The Interview

I’m from Germany, and I lived the last 10 years of my life in Berlin. My wife, Naemeh, is from New York City. She was born and raised in Jackson Heights, Queens. We met in 2005 in Berlin at a massive techno club called Berghain, in Friedrichshain, East Berlin. It’s now a world famous club. We are quite proud of our chance meeting there.

June 6, 2018, was a nice, warm, sunny day. I woke up early to get ready for the interview that I needed in order to finally receive my green card after a long process of appointments and paperwork. The interview took place in a huge government building in downtown New York City. I was extremely nervous on this day and the day before because the result of this interview would change my life forever.

In the weeks before the interview, I studied as much as I could to prepare for anything the officer might ask us. On the wall by our bed, my wife and I hung large sheets of white butcher paper, where we taped photos and scribbled dates, names, and places that detailed the milestones in our relationship—the summer my parents first met Naemeh, our first Christmas living together in Berlin, Naemeh’s art openings, and, of course, our wedding. It looked like a criminal investigation wall.

Our attorney gave us a lot of helpful information about how we could meet this daunting challenge. We had hired a lawyer because after a year of handling the process on our own, our first application had been incomplete. The Trump administration added more questions to the new forms we had to fill out. Some of the forms went up from five to 15 pages. We quickly realized that it was nearly impossible to handle the paperwork and to understand all the policy changes. On top of everything, we were still living in different countries, Naemeh in the United States and I in Germany.

The interview was scheduled for half past eight in the morning, so my wife and I decided to leave our apartment at seven o’clock. We took the E train from Jackson Heights to the World Trade Center stop to avoid any complications with transfers. In my mind, I was already at the interview. My wife asked me to please sit down next to her in the train car. I told her, “No.” I was too nervous to sit or to explain why I didn’t want to sit. She told me that we were married, and that we should look like a happily married couple today. We argued for a bit, then we didn’t talk for the rest of the ride. Having an argument with my wife was the last thing that I wanted at this time. When the train stopped at the World Trade Center, we stepped onto the platform. I said, “Sorry.” I gave her a kiss as we walked on to our destiny.

On the way over to the Immigration office, our attorney sent us a text message that she would be coming late because her babysitter hadn’t arrived on time. My heart started beating faster. I thought, Oh my God, I hope she can make it in time!

My wife and I arrived at the building, 26 Federal Plaza. We had to go through a security checkpoint before going to the 28th floor. While we waited for our lawyer, we started to organize all the paperwork we needed for the appointment so that we didn’t have to do it when she arrived. I was still so nervous! Luckily, our lawyer arrived just in time, and we signed in so that the officer knew we were ready for the interview.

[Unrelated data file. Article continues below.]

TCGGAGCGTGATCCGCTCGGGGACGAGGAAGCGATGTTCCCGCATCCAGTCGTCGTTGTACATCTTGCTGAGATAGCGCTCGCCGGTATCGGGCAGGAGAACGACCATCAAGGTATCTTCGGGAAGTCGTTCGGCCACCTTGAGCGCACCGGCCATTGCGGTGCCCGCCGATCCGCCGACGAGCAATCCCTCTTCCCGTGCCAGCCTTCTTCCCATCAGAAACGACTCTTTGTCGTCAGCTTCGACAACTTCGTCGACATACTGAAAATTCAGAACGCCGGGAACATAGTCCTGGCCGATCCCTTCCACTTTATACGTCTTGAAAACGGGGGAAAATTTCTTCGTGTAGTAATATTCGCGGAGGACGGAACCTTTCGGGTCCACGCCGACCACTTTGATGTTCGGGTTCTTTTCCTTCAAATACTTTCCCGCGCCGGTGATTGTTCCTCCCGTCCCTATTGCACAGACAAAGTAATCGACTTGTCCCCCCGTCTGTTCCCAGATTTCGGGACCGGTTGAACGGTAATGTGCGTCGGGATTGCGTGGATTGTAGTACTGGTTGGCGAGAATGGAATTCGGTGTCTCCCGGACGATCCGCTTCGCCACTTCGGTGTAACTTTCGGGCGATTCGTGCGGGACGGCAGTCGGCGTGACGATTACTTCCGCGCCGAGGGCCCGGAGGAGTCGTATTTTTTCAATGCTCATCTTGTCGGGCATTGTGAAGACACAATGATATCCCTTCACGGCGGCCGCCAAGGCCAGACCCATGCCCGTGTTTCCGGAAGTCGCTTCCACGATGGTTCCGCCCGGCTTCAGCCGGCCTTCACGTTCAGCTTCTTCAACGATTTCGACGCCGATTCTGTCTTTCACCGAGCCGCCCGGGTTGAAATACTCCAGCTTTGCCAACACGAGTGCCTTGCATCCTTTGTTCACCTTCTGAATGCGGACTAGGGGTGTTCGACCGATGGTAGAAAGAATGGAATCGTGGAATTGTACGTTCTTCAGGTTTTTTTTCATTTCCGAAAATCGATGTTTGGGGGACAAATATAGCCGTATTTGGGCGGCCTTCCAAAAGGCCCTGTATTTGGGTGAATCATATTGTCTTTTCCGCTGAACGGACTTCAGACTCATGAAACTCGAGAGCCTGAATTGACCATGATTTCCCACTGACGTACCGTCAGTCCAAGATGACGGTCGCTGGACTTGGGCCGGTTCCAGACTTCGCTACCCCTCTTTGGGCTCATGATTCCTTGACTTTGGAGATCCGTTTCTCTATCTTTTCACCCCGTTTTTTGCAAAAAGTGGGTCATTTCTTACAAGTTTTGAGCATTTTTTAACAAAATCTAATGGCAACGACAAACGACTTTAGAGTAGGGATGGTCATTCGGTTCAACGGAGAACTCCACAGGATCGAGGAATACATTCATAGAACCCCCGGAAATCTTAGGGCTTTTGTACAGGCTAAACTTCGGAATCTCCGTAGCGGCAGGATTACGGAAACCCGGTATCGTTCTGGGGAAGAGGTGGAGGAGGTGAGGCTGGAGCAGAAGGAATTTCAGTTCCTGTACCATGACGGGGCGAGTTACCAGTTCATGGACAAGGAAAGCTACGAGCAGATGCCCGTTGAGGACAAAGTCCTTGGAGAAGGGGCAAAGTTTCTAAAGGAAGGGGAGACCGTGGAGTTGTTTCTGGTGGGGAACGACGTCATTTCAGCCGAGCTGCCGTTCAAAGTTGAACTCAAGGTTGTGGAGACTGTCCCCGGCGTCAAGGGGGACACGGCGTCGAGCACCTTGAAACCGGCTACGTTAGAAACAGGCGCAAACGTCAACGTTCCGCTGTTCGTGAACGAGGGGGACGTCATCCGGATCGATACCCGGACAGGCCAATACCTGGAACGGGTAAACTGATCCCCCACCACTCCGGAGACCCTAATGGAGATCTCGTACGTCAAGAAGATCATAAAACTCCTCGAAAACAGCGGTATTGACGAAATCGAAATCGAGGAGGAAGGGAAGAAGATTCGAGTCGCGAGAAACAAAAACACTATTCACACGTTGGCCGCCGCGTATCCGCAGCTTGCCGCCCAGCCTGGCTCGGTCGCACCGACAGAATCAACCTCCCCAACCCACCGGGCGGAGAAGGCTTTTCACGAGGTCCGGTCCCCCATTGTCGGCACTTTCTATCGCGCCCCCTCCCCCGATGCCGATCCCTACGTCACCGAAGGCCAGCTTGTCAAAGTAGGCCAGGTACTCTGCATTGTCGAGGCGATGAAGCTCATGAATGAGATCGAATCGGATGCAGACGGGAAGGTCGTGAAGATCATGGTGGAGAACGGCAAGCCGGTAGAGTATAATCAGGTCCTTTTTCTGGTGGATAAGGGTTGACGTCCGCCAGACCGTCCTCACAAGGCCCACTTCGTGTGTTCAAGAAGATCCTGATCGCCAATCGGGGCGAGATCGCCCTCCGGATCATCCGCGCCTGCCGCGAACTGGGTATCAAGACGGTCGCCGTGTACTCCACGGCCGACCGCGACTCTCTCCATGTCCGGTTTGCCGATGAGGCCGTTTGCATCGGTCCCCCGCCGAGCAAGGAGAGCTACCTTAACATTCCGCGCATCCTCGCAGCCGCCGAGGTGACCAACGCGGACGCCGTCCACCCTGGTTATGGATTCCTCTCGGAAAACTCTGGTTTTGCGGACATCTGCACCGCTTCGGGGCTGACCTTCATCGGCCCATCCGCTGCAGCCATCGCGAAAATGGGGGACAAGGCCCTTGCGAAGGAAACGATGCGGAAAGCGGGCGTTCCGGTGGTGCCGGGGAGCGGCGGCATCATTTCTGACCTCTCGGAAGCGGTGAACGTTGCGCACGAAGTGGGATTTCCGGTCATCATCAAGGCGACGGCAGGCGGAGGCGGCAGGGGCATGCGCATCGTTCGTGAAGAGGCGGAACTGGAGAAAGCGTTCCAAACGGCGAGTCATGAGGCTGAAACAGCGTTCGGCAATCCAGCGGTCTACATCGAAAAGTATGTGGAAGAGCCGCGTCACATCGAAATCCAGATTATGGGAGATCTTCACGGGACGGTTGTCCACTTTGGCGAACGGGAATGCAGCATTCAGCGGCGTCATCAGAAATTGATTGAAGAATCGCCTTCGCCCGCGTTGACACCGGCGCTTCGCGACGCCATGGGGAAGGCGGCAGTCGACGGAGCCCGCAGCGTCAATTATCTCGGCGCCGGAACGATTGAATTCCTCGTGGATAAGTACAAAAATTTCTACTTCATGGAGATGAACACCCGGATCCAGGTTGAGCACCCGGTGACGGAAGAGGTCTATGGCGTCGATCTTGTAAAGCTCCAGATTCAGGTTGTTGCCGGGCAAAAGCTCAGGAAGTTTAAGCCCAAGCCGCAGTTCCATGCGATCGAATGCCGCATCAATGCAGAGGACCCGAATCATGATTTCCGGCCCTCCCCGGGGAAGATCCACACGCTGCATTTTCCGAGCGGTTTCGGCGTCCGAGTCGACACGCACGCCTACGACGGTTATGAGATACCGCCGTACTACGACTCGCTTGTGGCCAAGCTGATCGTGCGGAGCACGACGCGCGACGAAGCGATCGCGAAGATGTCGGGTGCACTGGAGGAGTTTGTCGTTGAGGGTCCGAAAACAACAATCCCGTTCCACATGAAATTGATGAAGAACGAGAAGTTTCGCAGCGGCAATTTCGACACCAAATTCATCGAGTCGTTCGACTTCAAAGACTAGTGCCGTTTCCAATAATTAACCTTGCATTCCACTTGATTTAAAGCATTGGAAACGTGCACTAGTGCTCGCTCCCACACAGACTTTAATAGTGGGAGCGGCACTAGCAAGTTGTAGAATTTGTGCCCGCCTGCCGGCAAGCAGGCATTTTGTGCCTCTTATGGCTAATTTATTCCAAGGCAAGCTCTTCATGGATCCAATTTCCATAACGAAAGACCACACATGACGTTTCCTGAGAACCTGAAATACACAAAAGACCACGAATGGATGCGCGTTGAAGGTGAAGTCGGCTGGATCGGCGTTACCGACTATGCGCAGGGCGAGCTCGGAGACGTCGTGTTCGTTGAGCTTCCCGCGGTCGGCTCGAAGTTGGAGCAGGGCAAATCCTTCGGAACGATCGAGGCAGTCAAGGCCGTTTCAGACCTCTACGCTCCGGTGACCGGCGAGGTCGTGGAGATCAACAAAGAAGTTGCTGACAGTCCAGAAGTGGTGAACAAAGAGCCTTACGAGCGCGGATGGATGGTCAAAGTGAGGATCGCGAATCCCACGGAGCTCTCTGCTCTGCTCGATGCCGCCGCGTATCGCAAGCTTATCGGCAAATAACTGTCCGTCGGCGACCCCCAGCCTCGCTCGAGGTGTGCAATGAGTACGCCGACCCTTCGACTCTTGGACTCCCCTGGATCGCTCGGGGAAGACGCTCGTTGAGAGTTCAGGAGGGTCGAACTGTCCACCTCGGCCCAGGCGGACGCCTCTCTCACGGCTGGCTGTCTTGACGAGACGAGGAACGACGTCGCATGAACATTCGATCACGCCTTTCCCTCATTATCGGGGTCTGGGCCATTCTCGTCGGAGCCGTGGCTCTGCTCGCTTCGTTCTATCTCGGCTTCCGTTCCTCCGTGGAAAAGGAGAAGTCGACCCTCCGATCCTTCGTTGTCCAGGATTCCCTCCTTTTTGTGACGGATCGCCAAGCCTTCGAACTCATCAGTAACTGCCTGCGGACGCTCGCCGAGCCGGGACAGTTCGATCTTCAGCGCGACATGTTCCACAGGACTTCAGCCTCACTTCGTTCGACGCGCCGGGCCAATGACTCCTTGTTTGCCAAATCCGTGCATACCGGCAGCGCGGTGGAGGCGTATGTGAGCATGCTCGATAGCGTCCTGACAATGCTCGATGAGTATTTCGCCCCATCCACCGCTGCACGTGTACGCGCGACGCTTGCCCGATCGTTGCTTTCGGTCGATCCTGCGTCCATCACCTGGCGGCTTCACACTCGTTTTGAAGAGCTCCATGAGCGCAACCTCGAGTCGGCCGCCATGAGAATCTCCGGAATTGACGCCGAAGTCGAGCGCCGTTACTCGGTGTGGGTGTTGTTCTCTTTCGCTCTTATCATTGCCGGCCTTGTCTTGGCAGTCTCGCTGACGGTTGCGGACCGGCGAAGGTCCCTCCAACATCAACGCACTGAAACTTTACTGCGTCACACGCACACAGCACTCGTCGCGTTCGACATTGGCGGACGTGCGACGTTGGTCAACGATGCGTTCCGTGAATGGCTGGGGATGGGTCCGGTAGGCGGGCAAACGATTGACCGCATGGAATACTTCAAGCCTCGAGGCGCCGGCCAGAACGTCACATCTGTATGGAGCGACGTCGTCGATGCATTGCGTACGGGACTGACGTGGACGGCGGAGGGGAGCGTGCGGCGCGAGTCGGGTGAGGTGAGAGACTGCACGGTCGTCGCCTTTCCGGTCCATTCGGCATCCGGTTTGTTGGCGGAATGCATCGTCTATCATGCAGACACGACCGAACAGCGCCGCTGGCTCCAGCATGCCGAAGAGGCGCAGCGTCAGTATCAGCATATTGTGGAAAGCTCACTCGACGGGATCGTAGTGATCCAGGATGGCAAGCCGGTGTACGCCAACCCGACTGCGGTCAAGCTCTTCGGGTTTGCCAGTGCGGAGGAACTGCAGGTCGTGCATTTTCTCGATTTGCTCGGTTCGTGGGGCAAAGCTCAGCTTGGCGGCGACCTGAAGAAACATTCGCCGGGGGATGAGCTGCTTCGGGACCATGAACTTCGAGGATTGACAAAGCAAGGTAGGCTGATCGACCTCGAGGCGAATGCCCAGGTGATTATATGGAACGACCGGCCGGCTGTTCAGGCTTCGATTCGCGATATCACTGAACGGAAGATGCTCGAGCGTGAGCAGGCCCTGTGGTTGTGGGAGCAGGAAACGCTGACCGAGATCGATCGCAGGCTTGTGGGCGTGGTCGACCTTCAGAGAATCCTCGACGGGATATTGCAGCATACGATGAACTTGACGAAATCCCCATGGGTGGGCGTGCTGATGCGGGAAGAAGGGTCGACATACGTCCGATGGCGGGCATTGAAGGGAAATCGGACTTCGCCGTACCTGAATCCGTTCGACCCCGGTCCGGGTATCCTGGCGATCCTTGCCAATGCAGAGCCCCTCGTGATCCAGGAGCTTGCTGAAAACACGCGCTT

Five minutes later, the officer picked us up from the waiting area and brought us to the office, where we had the interview. Did I mention that I was totally nervous? It looked like we were lucky because the officer seemed pretty nice. At a quarter to nine, the attorney, my wife, and I finally sat down at a dark brown wooden desk. In front of him, the officer had all the paperwork that we submitted. He started to ask us questions, “How did you meet?” “Where did you meet?” “What is the name of your favorite pet at home?” “Why do you like this pet the most?” “What took you so long to get married? I thought, This is great. These are easy questions. I can answer these questions. My wife and I have already been together for 13 years.

At the end of the interview, he asked me who I thought would win the World Cup. I froze. What type of question was this? I didn’t prepare for this! After an awkward pause, I looked toward my wife and our attorney for help. Everyone could see the confusion written on my face. Then, the officer assured me that this question had nothing to do with the interview. Honestly, I was skeptical. I thought that it might be a trick. He mentioned once again that this question was not part of the interview. (Germany had won the last World Cup in 2014.) I told him finally that the German team wasn’t in good shape this year and, in my opinion, France would have the best chance of winning. We all laughed. I think the officer wanted to finish the interview with a little chit-chat to calm my nerves. FYI, most Germans are not used to having small talk with strangers. (When France won the World Cup two months later, I thought, Why didn’t I bet on them?)

In the end, he told us that I would get my green card within the next two to three weeks. We left the office with smiles on our faces and shook the officer’s hand. It went perfectly. My wife and I took the elevator down to the lobby, hugged our lawyer, and went to celebrate with some New York City bagels and a lot of conversation.



Author portraitMarco Bogumil was born in Greifswald, Germany. In 2005, he met his wife, and after five years in a long-distance relationship, they settled down together in Berlin. An electrical engineer, he traveled the world, working for a company that produces fully automatic optical laser-welding systems for the automotive industry. Now he and his wife live in Jackson Heights, Queens. He studies in a Workforce Innovation and Opportunity Act class at the Jackson Heights Adult Learning Center of the Queens Public Library. Tsansiu Chow is the center manager.